Occasionally, a state will entertain legislation that breaks down these prohibitions to whom producers may sell to and from whom retailers may purchase their inventory. When that happens, wholesalsers—the middleman in the traditional Three-Tier System, argue that any such change would be allowing producers to act as both producers and wholesalers. But of course, this isn’t true. Producers don’t sell multiple brands as wholesalers do. They only sell their own brands. And allowing producers to sell directly to the public for on-premise or off-premise consumption doesn’t make them retailers because, again, they are not selling multiple brands. They are only selling their own.
In fact, the only possible policy goal that would justify a legal mandate that producers sell only to wholesalers and retailers only buy from wholesalers is to protect the economic stability of the middleman. There is another word for this kind of policy goal: Corruption.
Over the past five election cycles, Texas wholesalers have given more than $15 million to state politicians. As a result, In Texas, manufacturing brewers may not sell directly to consumers for take-home sales. Additionally, Texas brewers making more than 225,000 barrels of beer must sell their beer to wholesalers, then buy it back from them, before they can sell it to consumers for on-premise consumption. It’s understandable why the Texas Craft Brewers Guild has chosen to spend money on an all-out lobbying campaign to change the laws.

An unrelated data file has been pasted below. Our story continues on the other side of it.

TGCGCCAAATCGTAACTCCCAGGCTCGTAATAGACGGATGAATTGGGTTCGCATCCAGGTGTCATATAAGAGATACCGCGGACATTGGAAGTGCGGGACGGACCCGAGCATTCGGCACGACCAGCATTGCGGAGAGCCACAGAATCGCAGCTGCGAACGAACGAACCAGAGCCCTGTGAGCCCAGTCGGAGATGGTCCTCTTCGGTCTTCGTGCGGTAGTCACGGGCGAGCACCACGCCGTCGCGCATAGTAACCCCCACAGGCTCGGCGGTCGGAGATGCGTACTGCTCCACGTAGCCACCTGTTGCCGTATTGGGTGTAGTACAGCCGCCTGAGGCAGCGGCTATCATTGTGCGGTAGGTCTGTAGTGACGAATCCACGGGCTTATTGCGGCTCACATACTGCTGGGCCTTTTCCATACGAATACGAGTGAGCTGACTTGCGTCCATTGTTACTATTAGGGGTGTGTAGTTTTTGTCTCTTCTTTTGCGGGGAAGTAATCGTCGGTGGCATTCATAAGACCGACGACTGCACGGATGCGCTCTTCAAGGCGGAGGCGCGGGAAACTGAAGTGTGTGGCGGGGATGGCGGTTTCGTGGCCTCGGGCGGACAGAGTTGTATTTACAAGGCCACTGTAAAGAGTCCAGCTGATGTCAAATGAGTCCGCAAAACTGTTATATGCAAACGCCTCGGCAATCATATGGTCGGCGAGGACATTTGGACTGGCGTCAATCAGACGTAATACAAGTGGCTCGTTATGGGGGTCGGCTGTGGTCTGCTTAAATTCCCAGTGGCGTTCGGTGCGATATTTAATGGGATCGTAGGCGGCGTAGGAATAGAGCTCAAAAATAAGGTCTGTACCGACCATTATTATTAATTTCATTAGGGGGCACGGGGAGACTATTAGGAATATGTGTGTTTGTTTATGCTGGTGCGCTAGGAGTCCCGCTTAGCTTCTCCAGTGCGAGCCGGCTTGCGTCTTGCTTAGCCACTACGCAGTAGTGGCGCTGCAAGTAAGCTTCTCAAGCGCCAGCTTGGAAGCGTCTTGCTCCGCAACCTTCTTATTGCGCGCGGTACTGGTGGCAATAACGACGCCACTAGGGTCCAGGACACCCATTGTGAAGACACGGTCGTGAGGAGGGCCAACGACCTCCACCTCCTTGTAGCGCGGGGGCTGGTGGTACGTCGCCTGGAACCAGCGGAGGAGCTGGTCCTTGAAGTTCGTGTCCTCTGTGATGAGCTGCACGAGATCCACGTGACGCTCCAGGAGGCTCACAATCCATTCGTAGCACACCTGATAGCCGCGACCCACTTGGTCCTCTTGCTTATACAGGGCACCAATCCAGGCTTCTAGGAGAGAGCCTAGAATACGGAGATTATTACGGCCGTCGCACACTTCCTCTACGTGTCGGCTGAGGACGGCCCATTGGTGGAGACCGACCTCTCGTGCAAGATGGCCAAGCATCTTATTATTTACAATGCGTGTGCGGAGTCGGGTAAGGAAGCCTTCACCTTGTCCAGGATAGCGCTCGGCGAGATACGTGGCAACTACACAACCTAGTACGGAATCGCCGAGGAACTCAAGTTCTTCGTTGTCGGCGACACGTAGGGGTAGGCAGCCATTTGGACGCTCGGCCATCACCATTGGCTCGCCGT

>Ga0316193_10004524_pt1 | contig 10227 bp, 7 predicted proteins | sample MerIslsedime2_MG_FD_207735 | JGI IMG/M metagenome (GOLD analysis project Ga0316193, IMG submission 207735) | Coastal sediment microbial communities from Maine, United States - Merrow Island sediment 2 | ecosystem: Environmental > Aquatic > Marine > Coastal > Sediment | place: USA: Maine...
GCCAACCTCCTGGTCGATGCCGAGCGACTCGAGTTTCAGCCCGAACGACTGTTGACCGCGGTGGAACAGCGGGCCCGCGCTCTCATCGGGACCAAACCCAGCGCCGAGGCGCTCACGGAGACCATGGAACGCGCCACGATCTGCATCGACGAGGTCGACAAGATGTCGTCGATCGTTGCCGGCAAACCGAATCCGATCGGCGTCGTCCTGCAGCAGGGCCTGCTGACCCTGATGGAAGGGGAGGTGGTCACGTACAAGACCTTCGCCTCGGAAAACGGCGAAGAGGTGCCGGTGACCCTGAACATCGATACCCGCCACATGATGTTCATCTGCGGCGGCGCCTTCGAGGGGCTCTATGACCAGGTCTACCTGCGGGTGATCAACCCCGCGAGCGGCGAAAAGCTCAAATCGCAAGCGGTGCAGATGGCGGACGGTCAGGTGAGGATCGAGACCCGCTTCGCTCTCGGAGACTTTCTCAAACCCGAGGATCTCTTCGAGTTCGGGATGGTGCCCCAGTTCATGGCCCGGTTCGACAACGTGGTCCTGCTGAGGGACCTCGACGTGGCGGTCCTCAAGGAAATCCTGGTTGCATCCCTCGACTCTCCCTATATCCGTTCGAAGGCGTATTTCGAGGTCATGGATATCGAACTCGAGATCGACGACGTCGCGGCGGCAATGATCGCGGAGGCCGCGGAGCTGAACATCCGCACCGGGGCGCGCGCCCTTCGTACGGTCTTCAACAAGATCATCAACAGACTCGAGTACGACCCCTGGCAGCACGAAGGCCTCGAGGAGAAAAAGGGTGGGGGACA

In New York, consumers may not purchase wine, beer or spirits from out-of-state retailers and have it shipped to them. In Michigan, retailers may not buy wine, beer or spirits from out-of-state producers. In most states, a consumer may not have a bottle of spirits shipped to them from a distiller in their own state or from outside their state.
As the platform adoptions in Texas demonstrate, politicians understand the benefits of free trade and a regulatory structure that does not support rent-seeking and protectionism. Yet something happens to these same lawmakers and political activists when money for campaigning comes into play. All sense of right and wrong goes by the wayside. Wholesalers understand this dynamic and with the protected status they have purchases they are able to entice lawmakers to keep in place that protected status and you get a terribly corrupt wheel of protectionism that goes round and round.
The only solution to this problem of political corruption and out-dated alcohol regulatory schemes that currently deform the alcohol market and consumers alike is lobbying, litigation and consumer involvement. Activism. In a country that is not desperately split into camps that pursue “resistance” and “Swamp Draining” it can be difficult to get lawmakers and consumers to focus on what is seemingly the insignificant issue of “alcohol law reform”.
However, despite this challenge, there is the CraftPac in Texas. There is WineFreedom. There is Free the Grapes. There is the National Association of Wine Retailers. There are lawsuits in various states challenging severely archaic, anti-consumer and market-demeaning laws. And now there are two important political parties in Texas that have called from the dismantling and reform of the state’s Three Tier System.